In differential geometry, a discipline within mathematics, a **distribution** on a manifold is an assignment of vector subspaces satisfying certain properties. In the most common situations, a distribution is asked to be a vector subbundle of the tangent bundle .

The following are important identities involving derivatives and integrals in vector calculus.

In mathematics, the **Frölicher–Nijenhuis bracket** is an extension of the Lie bracket of vector fields to vector-valued differential forms on a differentiable manifold.

In mathematics, the **classical groups** are defined as the special linear groups over the reals **R**, the complex numbers **C** and the quaternions **H** together with special automorphism groups of symmetric or skew-symmetric bilinear forms and Hermitian or skew-Hermitian sesquilinear forms defined on real, complex and quaternionic finite-dimensional vector spaces. Of these, the **complex classical Lie groups** are four infinite families of Lie groups that together with the exceptional groups exhaust the classification of simple Lie groups. The **compact classical groups** are compact real forms of the complex classical groups. The finite analogues of the classical groups are the **classical groups of Lie type**. The term "classical group" was coined by Hermann Weyl, it being the title of his 1939 monograph *The Classical Groups*.

A **Representation up to homotopy** has several meanings. One of the earliest appeared in the `physical' context of constrained Hamiltonian systems. The essential idea is lifting a non-representation on a quotient to a **representation up to strong homotopy** on a resolution of the quotient. As a concept in differential geometry, it generalizes the notion of representation of a Lie algebra to Lie algebroids and nontrivial vector bundles. As such, it was introduced by Abad and Crainic.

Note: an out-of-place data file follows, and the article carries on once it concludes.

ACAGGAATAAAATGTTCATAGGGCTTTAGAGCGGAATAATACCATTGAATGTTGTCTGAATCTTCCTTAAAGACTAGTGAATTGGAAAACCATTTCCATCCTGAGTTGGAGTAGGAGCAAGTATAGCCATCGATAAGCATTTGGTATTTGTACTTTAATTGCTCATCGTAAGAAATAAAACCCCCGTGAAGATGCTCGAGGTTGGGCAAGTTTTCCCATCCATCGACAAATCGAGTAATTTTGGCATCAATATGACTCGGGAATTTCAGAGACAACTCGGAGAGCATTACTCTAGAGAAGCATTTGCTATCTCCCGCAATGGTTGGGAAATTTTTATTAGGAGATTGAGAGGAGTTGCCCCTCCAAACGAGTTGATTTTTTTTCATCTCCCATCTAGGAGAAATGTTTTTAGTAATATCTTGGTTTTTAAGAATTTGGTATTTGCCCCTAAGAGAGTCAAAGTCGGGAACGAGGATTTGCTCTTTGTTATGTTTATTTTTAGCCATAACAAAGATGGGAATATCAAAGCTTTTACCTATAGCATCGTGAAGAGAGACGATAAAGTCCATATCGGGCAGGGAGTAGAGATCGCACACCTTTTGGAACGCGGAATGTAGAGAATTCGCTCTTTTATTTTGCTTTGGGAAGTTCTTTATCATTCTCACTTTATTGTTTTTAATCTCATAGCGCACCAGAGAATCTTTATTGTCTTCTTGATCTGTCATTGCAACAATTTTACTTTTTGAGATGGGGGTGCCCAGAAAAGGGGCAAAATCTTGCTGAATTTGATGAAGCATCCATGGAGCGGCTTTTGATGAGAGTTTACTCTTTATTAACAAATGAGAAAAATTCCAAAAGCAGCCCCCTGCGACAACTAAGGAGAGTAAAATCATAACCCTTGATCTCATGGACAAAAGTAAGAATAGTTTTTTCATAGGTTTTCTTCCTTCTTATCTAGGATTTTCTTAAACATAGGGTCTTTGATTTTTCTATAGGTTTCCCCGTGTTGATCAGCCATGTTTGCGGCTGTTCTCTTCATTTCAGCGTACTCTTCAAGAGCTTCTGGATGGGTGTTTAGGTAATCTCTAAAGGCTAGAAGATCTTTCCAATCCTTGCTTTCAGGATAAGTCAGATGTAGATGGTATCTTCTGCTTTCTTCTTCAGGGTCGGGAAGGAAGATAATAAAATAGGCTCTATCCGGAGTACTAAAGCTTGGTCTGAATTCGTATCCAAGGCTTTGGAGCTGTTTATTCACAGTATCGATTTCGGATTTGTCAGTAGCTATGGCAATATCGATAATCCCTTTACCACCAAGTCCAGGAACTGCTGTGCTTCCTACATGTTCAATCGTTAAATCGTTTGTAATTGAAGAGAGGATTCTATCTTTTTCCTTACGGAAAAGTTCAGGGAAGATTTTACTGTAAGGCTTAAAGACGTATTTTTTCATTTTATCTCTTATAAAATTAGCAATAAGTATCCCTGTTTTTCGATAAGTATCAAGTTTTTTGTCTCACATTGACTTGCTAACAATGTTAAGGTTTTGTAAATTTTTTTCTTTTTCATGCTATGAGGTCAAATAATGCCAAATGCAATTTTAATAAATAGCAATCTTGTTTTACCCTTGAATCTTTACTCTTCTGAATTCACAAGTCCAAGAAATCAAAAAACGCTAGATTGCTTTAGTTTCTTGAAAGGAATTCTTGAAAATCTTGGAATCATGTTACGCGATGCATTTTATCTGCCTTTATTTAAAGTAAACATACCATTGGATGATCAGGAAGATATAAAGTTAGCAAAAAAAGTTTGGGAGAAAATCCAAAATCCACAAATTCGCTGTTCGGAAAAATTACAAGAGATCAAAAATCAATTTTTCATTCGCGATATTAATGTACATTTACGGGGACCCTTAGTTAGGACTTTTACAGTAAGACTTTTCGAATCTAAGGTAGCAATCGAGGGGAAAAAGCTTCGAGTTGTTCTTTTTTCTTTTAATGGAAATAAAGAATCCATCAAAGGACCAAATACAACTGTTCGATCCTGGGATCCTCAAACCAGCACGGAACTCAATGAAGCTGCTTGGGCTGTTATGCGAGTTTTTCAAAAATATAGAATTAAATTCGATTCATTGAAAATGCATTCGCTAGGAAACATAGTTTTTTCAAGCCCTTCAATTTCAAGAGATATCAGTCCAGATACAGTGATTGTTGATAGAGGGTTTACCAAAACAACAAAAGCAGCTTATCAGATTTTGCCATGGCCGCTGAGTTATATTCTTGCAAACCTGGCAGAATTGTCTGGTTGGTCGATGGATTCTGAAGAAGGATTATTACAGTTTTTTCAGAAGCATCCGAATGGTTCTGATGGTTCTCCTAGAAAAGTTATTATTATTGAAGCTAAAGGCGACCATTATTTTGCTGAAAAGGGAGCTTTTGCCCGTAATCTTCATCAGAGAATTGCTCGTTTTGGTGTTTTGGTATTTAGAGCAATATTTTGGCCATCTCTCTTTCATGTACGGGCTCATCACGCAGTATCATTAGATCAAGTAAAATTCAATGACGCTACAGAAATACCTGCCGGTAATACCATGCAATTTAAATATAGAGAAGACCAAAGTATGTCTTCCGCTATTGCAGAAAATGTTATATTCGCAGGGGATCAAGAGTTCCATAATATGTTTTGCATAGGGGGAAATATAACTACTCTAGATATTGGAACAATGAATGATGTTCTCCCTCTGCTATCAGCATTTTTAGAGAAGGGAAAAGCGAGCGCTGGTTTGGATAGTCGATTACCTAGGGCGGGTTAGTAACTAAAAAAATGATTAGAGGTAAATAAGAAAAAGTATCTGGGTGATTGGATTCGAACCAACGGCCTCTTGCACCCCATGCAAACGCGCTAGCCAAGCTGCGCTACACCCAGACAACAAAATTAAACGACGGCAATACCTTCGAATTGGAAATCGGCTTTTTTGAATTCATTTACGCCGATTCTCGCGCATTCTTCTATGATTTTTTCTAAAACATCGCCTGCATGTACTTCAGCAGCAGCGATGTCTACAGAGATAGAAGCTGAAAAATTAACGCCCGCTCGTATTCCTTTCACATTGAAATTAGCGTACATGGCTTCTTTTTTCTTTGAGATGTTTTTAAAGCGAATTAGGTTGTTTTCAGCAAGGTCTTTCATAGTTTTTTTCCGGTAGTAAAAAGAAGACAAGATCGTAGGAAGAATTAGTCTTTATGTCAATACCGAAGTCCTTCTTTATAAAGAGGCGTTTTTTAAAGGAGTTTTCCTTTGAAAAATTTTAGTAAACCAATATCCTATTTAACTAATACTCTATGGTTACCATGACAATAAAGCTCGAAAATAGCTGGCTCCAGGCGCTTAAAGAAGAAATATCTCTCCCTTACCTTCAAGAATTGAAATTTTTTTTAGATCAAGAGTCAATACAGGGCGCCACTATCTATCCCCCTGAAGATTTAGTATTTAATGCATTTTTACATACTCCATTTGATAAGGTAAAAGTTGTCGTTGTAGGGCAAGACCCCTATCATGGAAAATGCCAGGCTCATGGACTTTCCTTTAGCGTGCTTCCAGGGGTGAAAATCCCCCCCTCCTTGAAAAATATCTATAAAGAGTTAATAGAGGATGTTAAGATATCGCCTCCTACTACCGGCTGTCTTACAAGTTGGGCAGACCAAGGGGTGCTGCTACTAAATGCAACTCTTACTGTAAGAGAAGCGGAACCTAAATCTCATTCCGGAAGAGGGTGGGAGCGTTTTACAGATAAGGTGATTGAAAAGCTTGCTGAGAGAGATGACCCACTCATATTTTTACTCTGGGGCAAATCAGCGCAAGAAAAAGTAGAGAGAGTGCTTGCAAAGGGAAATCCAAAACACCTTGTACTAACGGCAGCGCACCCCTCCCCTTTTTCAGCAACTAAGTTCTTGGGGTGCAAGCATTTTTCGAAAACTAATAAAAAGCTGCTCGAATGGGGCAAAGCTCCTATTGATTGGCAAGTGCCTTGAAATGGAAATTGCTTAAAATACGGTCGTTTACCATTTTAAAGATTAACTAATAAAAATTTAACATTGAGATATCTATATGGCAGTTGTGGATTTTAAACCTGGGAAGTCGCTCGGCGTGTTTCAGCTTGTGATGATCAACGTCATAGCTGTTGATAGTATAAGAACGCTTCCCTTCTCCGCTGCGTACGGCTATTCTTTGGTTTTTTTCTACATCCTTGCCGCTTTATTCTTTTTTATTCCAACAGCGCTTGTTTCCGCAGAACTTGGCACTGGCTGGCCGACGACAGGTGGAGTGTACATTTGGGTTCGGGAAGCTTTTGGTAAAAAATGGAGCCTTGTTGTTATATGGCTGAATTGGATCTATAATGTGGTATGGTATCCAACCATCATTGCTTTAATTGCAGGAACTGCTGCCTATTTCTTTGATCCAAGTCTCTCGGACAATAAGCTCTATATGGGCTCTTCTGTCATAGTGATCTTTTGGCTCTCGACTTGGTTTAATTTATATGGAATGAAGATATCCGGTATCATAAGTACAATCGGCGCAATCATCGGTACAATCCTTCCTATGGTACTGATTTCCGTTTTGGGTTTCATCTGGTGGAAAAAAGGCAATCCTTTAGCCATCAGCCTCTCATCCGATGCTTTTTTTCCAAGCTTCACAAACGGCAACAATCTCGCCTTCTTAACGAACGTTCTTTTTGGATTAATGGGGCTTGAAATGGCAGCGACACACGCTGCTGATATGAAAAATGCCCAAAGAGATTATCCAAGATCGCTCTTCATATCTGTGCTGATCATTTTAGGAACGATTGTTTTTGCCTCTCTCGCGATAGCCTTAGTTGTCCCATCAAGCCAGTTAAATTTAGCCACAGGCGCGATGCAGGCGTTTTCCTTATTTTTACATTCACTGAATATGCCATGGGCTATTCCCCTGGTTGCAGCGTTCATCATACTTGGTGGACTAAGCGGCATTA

In mathematics, **Lie group–Lie algebra correspondence** allows one to correspond a Lie group to a Lie algebra or vice versa, and study the conditions for such a relationship. Isomorphic Lie groups have isomorphic Lie algebras but the converse is not necessarily true. One obvious counter example is and which are non-isomorphic as Lie groups but their Lie algebras are isomorphic. However, by restricting our attention to the simply connected Lie groups, the Lie group-Lie algebra correspondence will be one-to-one.

**Computational anatomy** is an interdisciplinary field of biology focused on quantitative investigation and modelling of anatomical shapes variability. It involves the development and application of mathematical, statistical and data-analytical methods for modelling and simulation of biological structures.

- ↑ Isaiah 2009 , pp. 20–21, nonholonomic systems; Khalil 2002 , pp. 523–530, feedback linearization.

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*IEEE Control Systems Magazine*,**29**(3): 17–21, 132, doi:10.1109/MCS.2009.932394, S2CID 42908664 - Khalil, H.K. (2002),
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*Natural operations in differential geometry*, Springer-VerlagCS1 maint: multiple names: authors list (link) Extensive discussion of Lie brackets, and the general theory of Lie derivatives. - Lang, S. (1995),
*Differential and Riemannian manifolds*, Springer-Verlag, ISBN 978-0-387-94338-1 For generalizations to infinite dimensions. - Lewis, Andrew D.,
*Notes on (Nonlinear) Control Theory*(PDF)^{[ permanent dead link ]} - Warner, Frank (1983) [1971],